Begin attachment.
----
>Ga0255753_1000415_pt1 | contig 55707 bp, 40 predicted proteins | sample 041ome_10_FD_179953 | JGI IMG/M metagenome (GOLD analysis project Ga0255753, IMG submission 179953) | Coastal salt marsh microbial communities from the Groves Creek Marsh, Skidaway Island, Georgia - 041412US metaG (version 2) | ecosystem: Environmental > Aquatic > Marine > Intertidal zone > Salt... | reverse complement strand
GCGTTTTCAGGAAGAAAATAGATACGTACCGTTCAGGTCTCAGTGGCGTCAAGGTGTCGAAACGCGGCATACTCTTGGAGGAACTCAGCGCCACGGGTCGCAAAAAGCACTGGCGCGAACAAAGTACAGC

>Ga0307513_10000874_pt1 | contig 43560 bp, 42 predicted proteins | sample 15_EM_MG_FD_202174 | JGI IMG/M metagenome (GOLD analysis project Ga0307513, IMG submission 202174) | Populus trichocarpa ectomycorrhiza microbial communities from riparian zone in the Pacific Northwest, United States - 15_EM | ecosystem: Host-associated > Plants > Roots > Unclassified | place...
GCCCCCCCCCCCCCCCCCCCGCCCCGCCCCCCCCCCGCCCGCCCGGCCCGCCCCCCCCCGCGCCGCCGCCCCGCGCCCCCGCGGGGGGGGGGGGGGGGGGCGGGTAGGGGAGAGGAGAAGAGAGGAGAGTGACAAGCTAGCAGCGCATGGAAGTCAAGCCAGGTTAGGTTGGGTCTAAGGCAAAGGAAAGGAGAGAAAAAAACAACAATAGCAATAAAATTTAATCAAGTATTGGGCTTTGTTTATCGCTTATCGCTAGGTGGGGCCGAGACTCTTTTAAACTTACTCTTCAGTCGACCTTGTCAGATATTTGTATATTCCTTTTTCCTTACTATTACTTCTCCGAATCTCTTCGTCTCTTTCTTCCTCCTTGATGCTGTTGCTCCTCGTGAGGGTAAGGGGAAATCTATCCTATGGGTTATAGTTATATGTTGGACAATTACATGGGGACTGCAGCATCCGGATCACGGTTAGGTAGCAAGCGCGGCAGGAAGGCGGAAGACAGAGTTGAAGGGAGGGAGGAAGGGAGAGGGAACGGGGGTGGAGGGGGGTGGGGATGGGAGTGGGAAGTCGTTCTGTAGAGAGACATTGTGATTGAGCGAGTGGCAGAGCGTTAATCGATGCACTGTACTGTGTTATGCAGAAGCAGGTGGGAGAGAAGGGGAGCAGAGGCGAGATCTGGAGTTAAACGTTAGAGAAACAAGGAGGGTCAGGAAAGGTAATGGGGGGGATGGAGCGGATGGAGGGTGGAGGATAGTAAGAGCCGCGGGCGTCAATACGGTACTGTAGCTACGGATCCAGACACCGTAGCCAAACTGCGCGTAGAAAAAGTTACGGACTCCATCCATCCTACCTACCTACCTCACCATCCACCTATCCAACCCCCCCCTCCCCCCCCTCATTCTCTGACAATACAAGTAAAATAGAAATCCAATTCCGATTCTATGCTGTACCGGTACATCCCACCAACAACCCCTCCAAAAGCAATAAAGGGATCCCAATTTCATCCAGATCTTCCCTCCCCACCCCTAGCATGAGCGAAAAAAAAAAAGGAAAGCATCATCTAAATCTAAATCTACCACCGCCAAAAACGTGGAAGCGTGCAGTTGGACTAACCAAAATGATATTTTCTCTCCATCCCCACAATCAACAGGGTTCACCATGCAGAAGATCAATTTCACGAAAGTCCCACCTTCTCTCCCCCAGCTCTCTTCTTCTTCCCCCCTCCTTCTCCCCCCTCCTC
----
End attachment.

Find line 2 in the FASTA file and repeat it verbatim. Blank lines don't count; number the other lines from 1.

GCGTTTTCAGGAAGAAAATAGATACGTACCGTTCAGGTCTCAGTGGCGTCAAGGTGTCGAAACGCGGCATACTCTTGGAGGAACTCAGCGCCACGGGTCGCAAAAAGCACTGGCGCGAACAAAGTACAGC